It was a personal triumph that should never have happened, for, as Stuart Alexander writes from Fremantle, Matt Humphries' race looked to have finished in Cape Town.
Matt Humphries always wanted to lead the charge through the Southern Ocean and be the first Briton into Fremantle. However, never in his wildest dreams did he expect to do so at the helm of Swedish Match.
The 26-year-old Humphries thought his race would get no further than Cape Town, where his hopes disintegrated in the financial wreckage and withdrawal of Neil Barth's America's Challenge.
It looked as though he would be left on the dock when the second leg started, but a last-minute transfer to Swedish Match turned not only into a triumph for a crew who finished eighth out of 10 boats on the first leg from Southampton, but a personal victory snatched from the ashes of a burned-out campaign.
Humphries hardly knew the men he was joining; they had been together for nearly a year and did not know much about him. "They are hard men, so to join a team like that is potentially very difficult," he said. "I kept wondering if I had done the right thing. Fifteen days and 5,000 miles is a long time at sea and we were going to go though hell together."
Humphries should not have worried. "From day one it all came together very well," he says. "Their acceptance made me feel I should give as much as I have got. It was a kind of gratitude, almost. The result was I probably worked harder on this leg than on any in any other yacht race in my life.
In some ways it was like joining Manchester United and finding a whole new way of playing the game. At the same time, a helmsman is always under scrutiny. The crew want to know if they can produce speed without risking their lives too much, while they are aware that the onboard computer is monitoring their performance against previous efforts in the same conditions.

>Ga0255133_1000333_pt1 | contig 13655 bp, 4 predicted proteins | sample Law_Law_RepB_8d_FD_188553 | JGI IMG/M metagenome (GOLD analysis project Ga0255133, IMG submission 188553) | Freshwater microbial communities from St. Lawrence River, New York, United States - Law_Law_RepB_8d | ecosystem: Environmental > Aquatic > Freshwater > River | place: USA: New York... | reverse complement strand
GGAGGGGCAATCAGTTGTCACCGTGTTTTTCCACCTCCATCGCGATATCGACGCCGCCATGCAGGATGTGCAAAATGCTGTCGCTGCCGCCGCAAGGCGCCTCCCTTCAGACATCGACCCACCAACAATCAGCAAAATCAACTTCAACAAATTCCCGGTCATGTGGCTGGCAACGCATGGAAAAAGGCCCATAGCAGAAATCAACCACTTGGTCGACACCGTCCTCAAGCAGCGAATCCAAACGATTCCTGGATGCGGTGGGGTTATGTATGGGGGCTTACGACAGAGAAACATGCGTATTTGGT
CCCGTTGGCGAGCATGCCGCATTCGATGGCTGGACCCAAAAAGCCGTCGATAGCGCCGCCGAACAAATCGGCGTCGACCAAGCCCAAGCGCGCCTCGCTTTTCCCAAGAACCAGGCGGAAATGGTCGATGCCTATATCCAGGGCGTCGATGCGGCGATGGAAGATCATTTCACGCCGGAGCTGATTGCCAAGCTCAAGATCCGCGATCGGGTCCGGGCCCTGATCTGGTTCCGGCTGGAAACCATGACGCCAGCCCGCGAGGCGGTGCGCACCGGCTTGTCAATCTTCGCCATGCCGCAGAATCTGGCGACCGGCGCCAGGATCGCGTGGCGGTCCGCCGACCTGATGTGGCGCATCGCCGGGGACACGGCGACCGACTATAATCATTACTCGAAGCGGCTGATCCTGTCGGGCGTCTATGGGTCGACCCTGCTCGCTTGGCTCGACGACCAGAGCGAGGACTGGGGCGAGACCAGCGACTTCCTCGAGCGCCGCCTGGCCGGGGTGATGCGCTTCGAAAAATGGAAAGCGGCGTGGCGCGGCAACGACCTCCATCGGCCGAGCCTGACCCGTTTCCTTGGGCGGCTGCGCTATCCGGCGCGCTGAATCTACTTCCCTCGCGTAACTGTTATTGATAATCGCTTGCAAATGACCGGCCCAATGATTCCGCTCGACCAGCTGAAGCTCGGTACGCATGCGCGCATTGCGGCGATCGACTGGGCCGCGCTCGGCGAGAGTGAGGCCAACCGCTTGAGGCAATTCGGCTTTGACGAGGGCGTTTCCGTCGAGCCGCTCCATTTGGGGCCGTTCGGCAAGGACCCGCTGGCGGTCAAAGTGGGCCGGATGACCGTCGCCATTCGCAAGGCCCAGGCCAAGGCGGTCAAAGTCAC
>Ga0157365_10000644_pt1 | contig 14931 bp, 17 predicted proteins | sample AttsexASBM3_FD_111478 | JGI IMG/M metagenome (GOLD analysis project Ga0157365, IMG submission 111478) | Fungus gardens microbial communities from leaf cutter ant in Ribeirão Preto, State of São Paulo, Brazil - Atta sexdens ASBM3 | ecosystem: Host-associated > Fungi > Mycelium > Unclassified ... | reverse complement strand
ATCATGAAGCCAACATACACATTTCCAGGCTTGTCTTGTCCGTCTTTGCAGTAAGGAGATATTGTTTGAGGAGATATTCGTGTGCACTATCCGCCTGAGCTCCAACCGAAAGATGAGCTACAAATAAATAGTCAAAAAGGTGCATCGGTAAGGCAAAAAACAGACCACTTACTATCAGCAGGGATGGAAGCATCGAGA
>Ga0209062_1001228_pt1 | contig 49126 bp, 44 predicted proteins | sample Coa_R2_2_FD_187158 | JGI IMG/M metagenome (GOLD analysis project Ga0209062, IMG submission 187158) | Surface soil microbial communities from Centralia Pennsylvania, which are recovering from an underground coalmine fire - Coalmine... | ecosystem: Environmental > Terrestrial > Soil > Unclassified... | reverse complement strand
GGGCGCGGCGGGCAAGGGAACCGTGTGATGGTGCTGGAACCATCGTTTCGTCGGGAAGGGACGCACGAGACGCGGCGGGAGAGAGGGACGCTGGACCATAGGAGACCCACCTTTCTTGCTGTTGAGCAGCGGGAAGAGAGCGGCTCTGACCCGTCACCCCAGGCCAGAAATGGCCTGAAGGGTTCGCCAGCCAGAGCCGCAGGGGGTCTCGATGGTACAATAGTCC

As if peer and personal pressure was not enough, the conditions in which Swedish Match raced were as tough as any on board have seen. "They were not just hard, they were relentless, and not just for me, for everyone," Humphries said. "There was no respite, no time to re-energise." And all the time the style of both the skipper Gunnar Krantz and co-skipper Erle Williams was to keep driving the boat.
"These guys are workaholics, nothing like the occasionally more laid- back attitude of some British crews," Humphries said. "Gurra wants 100 per cent the whole time, driving the crew on whether we had the energy or not. He and Erle work well together. Both put boat speed as a priority. We are not there to cruise around the world at 90 per cent of potential.
"If something goes wrong then the first thing we do is get the boat back up to speed. Then we tidy up, or eat, or get some sleep. Everything was done very smoothly and even when there's chaos it's smooth chaos. There is never a raised voice. You know what you have to do."
Humphries admits there are times when everyone wonders how much more they can take. But there was never any temptation to ease off. Even when they had a lead of 300 miles, the pressure to increase the gap on Innovation Kvaerner was always there.
The crew of Swedish Match feel that they have now been blooded and will know how to produce the power again. "It was only one leg out of nine, but having experienced victory, we want to do it again," Krantz said.
The dream for Humphries now is to be first home on the third leg to Sydney.Reuse content